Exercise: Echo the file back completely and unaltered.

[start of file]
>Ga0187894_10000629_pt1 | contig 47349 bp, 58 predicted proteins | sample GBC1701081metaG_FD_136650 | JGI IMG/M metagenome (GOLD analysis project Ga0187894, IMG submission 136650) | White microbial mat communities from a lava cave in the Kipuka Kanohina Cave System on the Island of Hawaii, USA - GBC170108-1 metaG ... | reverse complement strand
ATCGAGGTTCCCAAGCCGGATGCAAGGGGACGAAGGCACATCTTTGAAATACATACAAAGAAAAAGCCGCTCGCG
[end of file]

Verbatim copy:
>Ga0187894_10000629_pt1 | contig 47349 bp, 58 predicted proteins | sample GBC1701081metaG_FD_136650 | JGI IMG/M metagenome (GOLD analysis project Ga0187894, IMG submission 136650) | White microbial mat communities from a lava cave in the Kipuka Kanohina Cave System on the Island of Hawaii, USA - GBC170108-1 metaG ... | reverse complement strand
ATCGAGGTTCCCAAGCCGGATGCAAGGGGACGAAGGCACATCTTTGAAATACATACAAAGAAAAAGCCGCTCGCG